About Us

Lap Box trainingTraining in technical skills and surgical procedures has had a long rich tradition at OHSU dating back to 1992, when Dr. Brett Sheppard implemented the clinical and educational laparoscopic surgery program. When John Hunter jointed the Department of Surgery in 2001 as the Mackenzie Professor and Chairman of the Department, he brought international recognition to the OHSU minimally invasive surgery program and the vision to set a course for integration of simulation into the surgical education program at OHSU.

During this time period, surgical simulation was limited to 500 square feet located on the fifth floor of University Hospital, and 350 square feet of space within the Department of Surgery. In January 2005, a formal laparoscopic training program was initiated within the OHSU Department of Surgery in recognition of the obstacles residents encountered utilizing training facilities without a formal education plan.

In 2007, Dr. Donn Spight was named as the Medical Director for Surgical Simulation Education. Dr. Spight embarked on a vigorous program to enhance surgical simulation training for the residents. A bold expansion of the resident education program ensued, and by 2008, ultrasound, vascular, open, endoscopic, and communication skills were added to the curriculum. The expanded curriculum removed all categorical and preliminary post graduate year surgery residents from clinical duties for five hours every Monday, representing significant investment to education by the Department.

Vessel Anastomosis SimThe rapidly expanding simulation efforts no longer met the training needs of the residents. In 2009, a new room located in the Old Library building was dedicated to simulation as part of the VirtuOHSU network providing 1500 square feet of space. Additionally, a room directly adjacent to the operating room suites was dedicated to simulation as the "warm up" area for surgery residents prior to beginning a minimally invasive surgical procedure.

Between 2009 and 2012, VirtuOHSU saw a dramatic expansion in the depth and breadth of offerings to a variety of users, both surgical and non-surgical focused. Industry grant, in-kind and philanthropic support has surpassed 1 million dollars. The utilization of the skills lab increased almost 50% in 3 academic calendar years. 10,000 simulation user visits generated 1100 hours of lab use. The impact that the presence of a robust simulation program had on resident satisfaction and recruitment became evident in departmental surveys and by the dramatic increase in medical students choosing surgery as a career and the caliber of residency applicants.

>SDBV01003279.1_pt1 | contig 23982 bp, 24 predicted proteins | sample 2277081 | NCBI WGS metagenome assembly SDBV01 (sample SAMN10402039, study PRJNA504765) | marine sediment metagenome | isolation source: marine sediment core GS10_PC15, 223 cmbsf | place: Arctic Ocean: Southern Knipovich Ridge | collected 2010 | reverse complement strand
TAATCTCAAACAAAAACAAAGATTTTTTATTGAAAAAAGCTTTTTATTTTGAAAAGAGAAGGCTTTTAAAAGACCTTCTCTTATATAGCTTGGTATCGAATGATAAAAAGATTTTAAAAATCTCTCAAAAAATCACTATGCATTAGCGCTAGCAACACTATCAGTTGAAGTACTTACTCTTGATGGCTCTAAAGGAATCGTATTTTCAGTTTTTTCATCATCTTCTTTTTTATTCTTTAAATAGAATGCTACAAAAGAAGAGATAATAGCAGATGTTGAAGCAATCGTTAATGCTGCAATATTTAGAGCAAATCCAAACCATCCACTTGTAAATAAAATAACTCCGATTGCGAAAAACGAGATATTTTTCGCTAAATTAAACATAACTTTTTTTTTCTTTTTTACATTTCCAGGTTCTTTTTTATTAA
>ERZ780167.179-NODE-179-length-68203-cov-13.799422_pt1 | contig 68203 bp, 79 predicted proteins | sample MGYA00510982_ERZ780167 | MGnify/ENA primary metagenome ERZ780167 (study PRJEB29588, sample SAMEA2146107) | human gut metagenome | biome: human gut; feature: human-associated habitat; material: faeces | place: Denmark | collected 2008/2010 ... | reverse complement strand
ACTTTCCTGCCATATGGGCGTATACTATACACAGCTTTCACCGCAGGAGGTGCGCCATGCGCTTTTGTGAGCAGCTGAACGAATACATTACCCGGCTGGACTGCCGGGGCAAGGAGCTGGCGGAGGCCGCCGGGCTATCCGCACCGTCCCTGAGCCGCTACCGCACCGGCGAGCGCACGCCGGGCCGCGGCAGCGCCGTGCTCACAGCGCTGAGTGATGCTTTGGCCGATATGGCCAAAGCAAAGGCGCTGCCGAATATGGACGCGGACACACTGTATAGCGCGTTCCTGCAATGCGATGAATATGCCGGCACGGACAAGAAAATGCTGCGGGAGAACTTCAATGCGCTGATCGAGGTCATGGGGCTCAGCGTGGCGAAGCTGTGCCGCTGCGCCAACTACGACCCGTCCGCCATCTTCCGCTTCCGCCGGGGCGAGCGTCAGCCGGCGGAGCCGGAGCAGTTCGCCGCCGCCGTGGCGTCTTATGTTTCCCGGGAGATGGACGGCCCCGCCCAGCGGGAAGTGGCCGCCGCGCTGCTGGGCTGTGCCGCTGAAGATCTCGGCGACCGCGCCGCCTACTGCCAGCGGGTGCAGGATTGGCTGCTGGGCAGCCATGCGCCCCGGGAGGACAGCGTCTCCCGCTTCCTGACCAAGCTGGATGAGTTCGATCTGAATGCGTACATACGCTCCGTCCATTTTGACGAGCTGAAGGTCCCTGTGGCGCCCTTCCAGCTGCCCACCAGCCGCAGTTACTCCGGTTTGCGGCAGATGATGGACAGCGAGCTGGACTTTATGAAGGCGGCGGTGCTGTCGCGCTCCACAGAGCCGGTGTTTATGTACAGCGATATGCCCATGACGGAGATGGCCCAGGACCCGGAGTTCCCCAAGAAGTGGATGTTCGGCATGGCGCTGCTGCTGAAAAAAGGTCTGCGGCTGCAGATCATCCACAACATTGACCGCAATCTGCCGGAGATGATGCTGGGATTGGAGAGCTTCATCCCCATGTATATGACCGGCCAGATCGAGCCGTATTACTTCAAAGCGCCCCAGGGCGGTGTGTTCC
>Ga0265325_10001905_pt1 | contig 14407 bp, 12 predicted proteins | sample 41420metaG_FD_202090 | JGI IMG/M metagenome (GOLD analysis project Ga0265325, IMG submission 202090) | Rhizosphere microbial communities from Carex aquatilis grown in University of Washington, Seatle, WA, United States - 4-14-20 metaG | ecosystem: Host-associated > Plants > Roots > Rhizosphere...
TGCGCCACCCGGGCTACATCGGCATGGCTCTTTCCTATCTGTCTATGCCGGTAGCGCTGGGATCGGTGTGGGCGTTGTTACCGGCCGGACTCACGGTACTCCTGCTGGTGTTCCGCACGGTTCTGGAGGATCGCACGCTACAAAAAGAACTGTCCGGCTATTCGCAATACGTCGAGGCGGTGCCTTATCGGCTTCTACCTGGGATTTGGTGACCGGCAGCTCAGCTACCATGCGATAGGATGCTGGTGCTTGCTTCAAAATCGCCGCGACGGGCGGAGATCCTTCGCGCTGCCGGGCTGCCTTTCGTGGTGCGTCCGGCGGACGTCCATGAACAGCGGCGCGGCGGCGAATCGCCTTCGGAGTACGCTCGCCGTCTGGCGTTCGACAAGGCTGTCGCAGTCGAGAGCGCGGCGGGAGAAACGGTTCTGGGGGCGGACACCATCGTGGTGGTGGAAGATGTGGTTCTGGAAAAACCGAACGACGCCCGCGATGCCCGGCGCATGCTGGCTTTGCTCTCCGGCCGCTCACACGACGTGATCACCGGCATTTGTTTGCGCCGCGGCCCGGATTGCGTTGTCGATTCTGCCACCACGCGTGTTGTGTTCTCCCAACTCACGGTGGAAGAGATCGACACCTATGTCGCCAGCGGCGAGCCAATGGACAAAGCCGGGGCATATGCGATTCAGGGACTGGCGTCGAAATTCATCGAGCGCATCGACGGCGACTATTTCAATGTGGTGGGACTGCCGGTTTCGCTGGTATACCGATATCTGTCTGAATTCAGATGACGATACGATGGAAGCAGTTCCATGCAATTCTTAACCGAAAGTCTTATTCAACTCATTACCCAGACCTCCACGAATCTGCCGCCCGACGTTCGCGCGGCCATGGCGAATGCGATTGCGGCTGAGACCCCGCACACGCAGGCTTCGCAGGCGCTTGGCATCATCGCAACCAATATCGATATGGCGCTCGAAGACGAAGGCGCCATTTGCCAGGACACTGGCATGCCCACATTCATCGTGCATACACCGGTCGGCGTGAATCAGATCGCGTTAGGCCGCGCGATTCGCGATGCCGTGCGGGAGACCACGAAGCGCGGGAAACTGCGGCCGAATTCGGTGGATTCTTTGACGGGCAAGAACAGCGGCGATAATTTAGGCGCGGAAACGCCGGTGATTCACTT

Recognizing that the distance of CLSB from the main OHSU hospital limited widespread use by surgical specialties a decision was made to keep technical skills training on the "hill". To keep parity with the new facilities on the waterfront the existing gross anatomy space was remodeled and combined with VirtuOHSU to create a beautiful new 7500 square foot simulation suite in Richard Jones Hall. This highly versatile space supports open, laparoscopic, endoscopic and microscopic technical skills training using virtual reality, synthetic tissues, dry lab trainers, animal tissues or cadaveric tissues for many different learner groups.

The primary goal of VirtuOHSU is to provide a controlled setting for simulation of technical skills and invasive procedures. Learners include medical students, residents, physicians in practice, physicians seeking re-entry into the work force or needing remediation, nursing and other healthcare providers. VirtuOHSU provides educational resources for other institutional entities in simulation curriculum development and implementation. VirtuOHSU also actively participates in healthcare pipeline activities that are critical to the state of Oregon. Undergraduate and high school students are exposed to surgical career opportunities through partnerships with the AHEC, MedStars, MedStars Jr., REAP (Reaching and Empowering all People) and Saturday Academy Programs. Finally, VirtuOHSU provides a setting for research in surgical education and a laboratory for technological innovation.